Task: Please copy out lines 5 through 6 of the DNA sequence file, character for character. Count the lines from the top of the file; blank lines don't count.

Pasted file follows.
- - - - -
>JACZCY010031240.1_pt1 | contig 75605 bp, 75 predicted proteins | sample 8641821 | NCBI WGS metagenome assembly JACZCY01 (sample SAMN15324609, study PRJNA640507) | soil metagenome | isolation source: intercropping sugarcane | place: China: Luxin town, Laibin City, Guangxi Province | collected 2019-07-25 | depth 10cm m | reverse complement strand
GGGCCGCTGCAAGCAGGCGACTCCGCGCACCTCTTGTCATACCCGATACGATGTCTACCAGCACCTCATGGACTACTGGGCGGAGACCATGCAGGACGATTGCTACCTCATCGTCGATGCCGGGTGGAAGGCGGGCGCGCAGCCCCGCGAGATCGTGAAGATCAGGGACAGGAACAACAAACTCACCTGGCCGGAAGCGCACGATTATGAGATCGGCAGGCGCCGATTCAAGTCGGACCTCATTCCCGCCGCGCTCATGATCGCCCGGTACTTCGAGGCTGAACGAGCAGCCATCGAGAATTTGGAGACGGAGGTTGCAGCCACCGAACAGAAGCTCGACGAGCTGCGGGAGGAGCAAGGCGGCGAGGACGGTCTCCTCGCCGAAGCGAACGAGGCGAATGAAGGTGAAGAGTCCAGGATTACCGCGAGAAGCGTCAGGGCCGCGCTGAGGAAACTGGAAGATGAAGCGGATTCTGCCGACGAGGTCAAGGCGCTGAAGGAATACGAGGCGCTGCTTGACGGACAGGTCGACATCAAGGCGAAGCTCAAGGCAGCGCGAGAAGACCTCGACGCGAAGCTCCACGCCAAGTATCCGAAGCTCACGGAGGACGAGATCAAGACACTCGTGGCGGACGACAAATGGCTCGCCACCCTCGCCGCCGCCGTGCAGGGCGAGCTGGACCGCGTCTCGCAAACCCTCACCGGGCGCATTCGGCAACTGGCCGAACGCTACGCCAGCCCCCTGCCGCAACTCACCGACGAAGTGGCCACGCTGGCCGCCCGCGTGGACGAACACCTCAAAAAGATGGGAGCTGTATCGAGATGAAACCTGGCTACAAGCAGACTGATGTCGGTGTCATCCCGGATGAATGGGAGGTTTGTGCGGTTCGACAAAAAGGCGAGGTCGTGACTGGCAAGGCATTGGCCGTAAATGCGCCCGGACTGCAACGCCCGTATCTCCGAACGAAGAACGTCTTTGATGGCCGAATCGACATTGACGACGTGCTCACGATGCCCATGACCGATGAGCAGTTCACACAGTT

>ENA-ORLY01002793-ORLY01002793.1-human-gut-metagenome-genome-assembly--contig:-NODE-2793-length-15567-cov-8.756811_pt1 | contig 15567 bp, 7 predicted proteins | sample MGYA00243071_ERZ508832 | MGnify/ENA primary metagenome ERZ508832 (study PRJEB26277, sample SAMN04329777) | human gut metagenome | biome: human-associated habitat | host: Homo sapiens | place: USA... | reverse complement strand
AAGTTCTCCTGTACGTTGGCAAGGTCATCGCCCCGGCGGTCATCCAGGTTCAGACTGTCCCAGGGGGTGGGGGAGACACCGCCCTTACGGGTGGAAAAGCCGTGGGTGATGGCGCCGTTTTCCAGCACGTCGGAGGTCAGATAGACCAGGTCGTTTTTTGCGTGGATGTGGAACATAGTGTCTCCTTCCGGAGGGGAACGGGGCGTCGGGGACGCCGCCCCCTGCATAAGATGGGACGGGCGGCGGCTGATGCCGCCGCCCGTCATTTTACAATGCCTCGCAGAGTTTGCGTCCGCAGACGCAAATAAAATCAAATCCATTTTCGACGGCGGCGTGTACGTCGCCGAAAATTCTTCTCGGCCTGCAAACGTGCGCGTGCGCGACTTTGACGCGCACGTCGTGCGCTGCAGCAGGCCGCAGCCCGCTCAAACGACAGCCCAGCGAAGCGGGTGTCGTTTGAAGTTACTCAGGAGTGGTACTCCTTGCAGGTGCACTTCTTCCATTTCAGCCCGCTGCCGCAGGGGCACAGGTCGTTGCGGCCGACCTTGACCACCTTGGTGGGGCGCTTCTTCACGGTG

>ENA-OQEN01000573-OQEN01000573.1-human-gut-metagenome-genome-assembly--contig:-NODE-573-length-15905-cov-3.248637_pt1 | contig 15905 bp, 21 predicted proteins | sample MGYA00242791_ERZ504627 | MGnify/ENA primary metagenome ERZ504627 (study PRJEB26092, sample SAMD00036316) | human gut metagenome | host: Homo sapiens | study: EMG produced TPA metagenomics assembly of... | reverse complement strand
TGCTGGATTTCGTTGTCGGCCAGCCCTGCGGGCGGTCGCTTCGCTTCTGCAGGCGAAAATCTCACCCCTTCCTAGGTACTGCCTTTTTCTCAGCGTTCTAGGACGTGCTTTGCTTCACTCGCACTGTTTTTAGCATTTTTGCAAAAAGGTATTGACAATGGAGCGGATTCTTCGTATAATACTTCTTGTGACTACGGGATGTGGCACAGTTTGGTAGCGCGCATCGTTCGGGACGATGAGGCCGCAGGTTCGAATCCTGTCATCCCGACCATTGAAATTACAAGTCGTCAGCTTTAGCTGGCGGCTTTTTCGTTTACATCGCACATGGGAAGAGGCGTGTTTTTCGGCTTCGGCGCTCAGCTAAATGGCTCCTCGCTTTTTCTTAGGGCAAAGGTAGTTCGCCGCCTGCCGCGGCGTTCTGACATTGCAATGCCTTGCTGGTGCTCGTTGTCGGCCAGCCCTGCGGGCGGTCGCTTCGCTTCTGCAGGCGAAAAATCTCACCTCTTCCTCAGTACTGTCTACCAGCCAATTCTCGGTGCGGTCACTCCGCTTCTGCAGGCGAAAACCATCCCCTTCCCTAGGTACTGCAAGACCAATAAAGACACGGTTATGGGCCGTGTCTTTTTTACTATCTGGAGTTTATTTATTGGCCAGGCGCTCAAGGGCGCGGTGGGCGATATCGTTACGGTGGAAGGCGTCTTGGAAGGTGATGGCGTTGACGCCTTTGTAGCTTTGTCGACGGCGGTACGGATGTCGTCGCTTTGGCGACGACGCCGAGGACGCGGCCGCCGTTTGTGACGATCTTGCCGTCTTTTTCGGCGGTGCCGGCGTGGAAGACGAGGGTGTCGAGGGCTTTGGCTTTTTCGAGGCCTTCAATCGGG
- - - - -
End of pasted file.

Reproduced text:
>ENA-OQEN01000573-OQEN01000573.1-human-gut-metagenome-genome-assembly--contig:-NODE-573-length-15905-cov-3.248637_pt1 | contig 15905 bp, 21 predicted proteins | sample MGYA00242791_ERZ504627 | MGnify/ENA primary metagenome ERZ504627 (study PRJEB26092, sample SAMD00036316) | human gut metagenome | host: Homo sapiens | study: EMG produced TPA metagenomics assembly of... | reverse complement strand
TGCTGGATTTCGTTGTCGGCCAGCCCTGCGGGCGGTCGCTTCGCTTCTGCAGGCGAAAATCTCACCCCTTCCTAGGTACTGCCTTTTTCTCAGCGTTCTAGGACGTGCTTTGCTTCACTCGCACTGTTTTTAGCATTTTTGCAAAAAGGTATTGACAATGGAGCGGATTCTTCGTATAATACTTCTTGTGACTACGGGATGTGGCACAGTTTGGTAGCGCGCATCGTTCGGGACGATGAGGCCGCAGGTTCGAATCCTGTCATCCCGACCATTGAAATTACAAGTCGTCAGCTTTAGCTGGCGGCTTTTTCGTTTACATCGCACATGGGAAGAGGCGTGTTTTTCGGCTTCGGCGCTCAGCTAAATGGCTCCTCGCTTTTTCTTAGGGCAAAGGTAGTTCGCCGCCTGCCGCGGCGTTCTGACATTGCAATGCCTTGCTGGTGCTCGTTGTCGGCCAGCCCTGCGGGCGGTCGCTTCGCTTCTGCAGGCGAAAAATCTCACCTCTTCCTCAGTACTGTCTACCAGCCAATTCTCGGTGCGGTCACTCCGCTTCTGCAGGCGAAAACCATCCCCTTCCCTAGGTACTGCAAGACCAATAAAGACACGGTTATGGGCCGTGTCTTTTTTACTATCTGGAGTTTATTTATTGGCCAGGCGCTCAAGGGCGCGGTGGGCGATATCGTTACGGTGGAAGGCGTCTTGGAAGGTGATGGCGTTGACGCCTTTGTAGCTTTGTCGACGGCGGTACGGATGTCGTCGCTTTGGCGACGACGCCGAGGACGCGGCCGCCGTTTGTGACGATCTTGCCGTCTTTTTCGGCGGTGCCGGCGTGGAAGACGAGGGTGTCGAGGGCTTTGGCTTTTTCGAGGCCTTCAATCGGG